The chapter traces the socio-economic developments in Rhodesia during the UDI period. It analyses how the Rhodesia Front (RF) government’s UDI ‘project’ shattered the African nationalists’ goal of attaining political independence as happened in most African countries. This objective clashed with the long-held aspirations of the generality of the white section of Rhodesian society to safeguard its privileged position. It is argued that while the contests over nationhood, a recurrent feature of the UDI era, appear to be between the Africans and the white section of the Rhodesian society, they were complicated in many ways and transcended the citizen/subject binary. It is shown that the political struggles of the period, often crossing the racial divide, were mainly about the social and economic interests of the various groups that formed the Rhodesian society. Notwithstanding the efforts of the RF government to create a sense of nationhood among whites, Rhodesian white society was divided along class and economic interests, among other variables. As the conflict intensified, some members of the white population were, by the mid-1970s, preaching a different gospel from that of the RF, admitting that majority rule was inevitable. At the same time, a number of Africans had, for economic and other reasons, defended white settler hegemony as soldiers in the Rhodesian army, Selous Scouts and policemen. The chapter further analyses the measures put in place by the RF government as part of efforts to cushion white society in the wake of sanctions imposed on the country following the UDI. Although these measures were, in the short term, successful, the success was not without its own costs. By the mid-1970s, a combination of factors, chief of which was the intensifying civil war, resulted in an economic decline that adversely affected the many facets of Rhodesian society.
War in Rhodesia, 1965-1980
Joseph Mtisi, Munyaradzi Nyakudya, and Teresa Barnes
Chapter 5 discusses the complexities of the civil war/liberation struggle fought in Rhodesia in the wake of the Unilateral Declaration of Independence (UDI) by the Rhodesia Front government. It demonstrates how the crisis in the country escalated as opposition to white rule became increasingly militant with young recruits leaving for military training. Early guerrilla incursions resulted in such battles as that at Chinhoyi in 1966 and the Wankie Campaign in 1967-68, and by the early 1970s, a full-scale guerrilla war had engulfed the country. It is argued that this was a multi-layered struggle consisting of various other ‘struggles within the struggle’ which the chapter attempts to untangle, and rejects the ‘myth’ that it was a purely racial war. Among other things, some of these conflicts were due to personality clashes, class and ideological differences, gender and ethnic tensions. The chapter also discusses the key developments in the final phase of the war such as the indiscriminate bombings on ZANLA and ZIPRA refugee camps in Mozambique and Zambia respectively, and the guerrillas’ use of more sophisticated weapons like the surface to air missiles used to bring down a civilian Air Rhodesia plane in 1978. An analysis is made of the ‘motivations’ for the warring parties agreeing on the unsatisfactory peace agreement at the Lancaster House Conference in 1979, resulting in general elections that led to independence on 18 April, 1980.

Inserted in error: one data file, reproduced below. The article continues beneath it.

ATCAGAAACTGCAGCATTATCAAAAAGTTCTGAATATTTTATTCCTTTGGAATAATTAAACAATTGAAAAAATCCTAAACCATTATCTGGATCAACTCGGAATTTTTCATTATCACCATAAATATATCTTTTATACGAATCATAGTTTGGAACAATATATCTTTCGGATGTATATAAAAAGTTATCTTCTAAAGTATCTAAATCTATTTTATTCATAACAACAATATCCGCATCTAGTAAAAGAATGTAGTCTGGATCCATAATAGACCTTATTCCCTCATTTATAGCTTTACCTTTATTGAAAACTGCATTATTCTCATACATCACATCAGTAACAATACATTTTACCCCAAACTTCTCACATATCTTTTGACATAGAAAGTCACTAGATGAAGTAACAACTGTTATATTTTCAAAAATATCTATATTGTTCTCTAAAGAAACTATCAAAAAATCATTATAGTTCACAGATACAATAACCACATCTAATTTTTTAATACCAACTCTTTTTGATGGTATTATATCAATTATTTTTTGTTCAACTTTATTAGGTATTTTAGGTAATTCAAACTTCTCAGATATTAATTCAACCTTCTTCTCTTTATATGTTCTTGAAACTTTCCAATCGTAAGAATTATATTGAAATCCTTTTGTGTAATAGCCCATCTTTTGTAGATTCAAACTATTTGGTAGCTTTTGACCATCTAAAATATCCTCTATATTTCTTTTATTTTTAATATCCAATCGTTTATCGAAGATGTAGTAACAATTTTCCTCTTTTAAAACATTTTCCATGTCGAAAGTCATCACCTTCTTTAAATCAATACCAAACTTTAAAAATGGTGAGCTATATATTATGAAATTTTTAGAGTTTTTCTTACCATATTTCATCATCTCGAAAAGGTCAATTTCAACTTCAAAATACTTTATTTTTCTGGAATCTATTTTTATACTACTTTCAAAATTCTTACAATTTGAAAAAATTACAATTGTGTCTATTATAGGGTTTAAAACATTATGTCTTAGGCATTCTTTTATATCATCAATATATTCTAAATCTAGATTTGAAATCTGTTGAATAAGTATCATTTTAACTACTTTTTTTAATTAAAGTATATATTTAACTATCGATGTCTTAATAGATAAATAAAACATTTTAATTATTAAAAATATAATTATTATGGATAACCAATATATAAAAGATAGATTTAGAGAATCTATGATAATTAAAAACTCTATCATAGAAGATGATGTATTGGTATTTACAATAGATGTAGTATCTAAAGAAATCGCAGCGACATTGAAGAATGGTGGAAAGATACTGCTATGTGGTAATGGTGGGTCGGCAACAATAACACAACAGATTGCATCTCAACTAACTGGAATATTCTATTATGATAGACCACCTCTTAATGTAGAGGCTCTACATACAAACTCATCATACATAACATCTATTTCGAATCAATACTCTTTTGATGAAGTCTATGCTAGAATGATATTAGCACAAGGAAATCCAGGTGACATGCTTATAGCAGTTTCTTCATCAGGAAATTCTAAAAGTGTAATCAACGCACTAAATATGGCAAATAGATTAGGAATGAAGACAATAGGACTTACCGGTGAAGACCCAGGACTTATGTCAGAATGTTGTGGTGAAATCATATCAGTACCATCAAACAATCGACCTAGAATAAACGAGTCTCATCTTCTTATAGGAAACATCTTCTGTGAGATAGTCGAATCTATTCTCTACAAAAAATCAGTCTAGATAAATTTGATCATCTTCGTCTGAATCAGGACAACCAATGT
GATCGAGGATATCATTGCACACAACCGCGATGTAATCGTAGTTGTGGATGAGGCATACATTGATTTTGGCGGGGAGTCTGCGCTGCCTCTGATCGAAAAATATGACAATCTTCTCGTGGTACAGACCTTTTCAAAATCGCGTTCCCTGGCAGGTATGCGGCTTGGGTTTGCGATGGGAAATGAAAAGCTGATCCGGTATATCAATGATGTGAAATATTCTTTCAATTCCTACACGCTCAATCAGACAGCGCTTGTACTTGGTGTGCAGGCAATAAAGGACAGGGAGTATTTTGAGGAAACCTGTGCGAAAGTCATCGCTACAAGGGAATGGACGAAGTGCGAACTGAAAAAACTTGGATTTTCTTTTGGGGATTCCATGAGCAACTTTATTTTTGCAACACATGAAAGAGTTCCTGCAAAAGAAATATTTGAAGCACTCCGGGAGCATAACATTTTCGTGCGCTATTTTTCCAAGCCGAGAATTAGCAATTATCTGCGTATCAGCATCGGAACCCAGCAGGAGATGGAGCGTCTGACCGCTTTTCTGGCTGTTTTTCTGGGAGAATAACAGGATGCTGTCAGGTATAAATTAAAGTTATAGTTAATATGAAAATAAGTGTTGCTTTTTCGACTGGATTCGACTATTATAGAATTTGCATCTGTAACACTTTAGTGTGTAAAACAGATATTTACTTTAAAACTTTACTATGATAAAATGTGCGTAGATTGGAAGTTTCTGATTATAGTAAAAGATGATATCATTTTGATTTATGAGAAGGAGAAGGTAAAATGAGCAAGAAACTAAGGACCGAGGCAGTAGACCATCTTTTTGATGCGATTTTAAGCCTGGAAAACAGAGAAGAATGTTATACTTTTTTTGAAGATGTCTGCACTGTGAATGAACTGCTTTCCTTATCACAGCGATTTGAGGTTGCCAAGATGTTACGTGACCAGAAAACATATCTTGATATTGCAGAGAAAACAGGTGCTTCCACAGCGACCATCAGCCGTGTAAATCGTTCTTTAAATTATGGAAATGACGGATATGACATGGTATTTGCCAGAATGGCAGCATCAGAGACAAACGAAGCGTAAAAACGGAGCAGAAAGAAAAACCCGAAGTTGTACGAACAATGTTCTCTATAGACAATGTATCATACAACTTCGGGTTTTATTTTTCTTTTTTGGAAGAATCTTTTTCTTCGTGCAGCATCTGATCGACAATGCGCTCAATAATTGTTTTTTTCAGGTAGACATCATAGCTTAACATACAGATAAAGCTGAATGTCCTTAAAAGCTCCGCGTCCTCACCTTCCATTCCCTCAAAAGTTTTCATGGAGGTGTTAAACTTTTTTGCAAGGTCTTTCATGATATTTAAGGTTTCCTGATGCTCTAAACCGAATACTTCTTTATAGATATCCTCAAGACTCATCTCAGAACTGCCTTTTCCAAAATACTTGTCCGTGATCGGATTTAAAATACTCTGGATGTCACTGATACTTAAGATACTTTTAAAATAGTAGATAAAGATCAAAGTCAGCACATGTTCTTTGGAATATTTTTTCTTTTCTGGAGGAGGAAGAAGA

From Buoyancy to Crisis: Zimbabwe, 1980-1997
This chapter critically examines the main events and processes evolving and shaping Zimbabwe during the first two decades of independence. It mainly focuses on the challenges, complexities and contradictions confronting the country in its formative years as a post-colonial state. The chapter argues that Zimbabwe initially made notable progress in dealing with some of its numerous challenges inherited at independence, which included restructuring the racially divided and regionally imbalanced colonial political economy and democratising the inherited authoritarian colonial state and its institutions. For instance, the country made some limited economic and social progress in infrastructural development, education and health delivery as well as improvements in rural agricultural output in the early years of the first decade of independence. Some of these advances, such as those made in education, had a lasting legacy extending to this day. However, most of the gains made were short-term and welfarist. Many of the adopted programmes were unsustainable and failed to adequately address the serious political, social and economic challenges in the country, especially around the unresolved problems of land and economic resource ownership, justice and equity, political inclusiveness and inclusive citizenship. Because of a number of both internal and external factors, including the pressures from the international economy and apartheid South Africa, there was little radical reform or major structural change to the structures of the inherited state, including the colonial economy, and the legacy of economic inequality. Many of the underlying tensions and divisions based on race, ethnicity, regionalism, class and gender which were inherited from the colonial past were thus not resolved in the first decades of independence. These unresolved tensions and divisions widened towards the late 1980s and beginning of the 1990s when the economy began to contract seriously and the government increasingly struggled to meet its delivery targets as social problems for the poor began to mount.
The Post-Colonial Year: Political Crisis, State and International Politics
The chapter examines the emergence of what has come to be known as the Crisis in Zimbabwe between the years 1998-2008, and attempts to address the following areas: The multi-layered political, social and economic aspects of the crisis; the social forces that have emerged and the ways in which they have been shaped; the changes in the Zimbabwean state; the contestations over nation and citizenship; the dramatic decline of the economy and its impact both in the country and the region; the regional and international dimensions of the Crisis. It highlights he major themes that have emerged in the historiography and political analysis of this period and draws out the broader significance of the Zimbabwean situation for African states in crisis.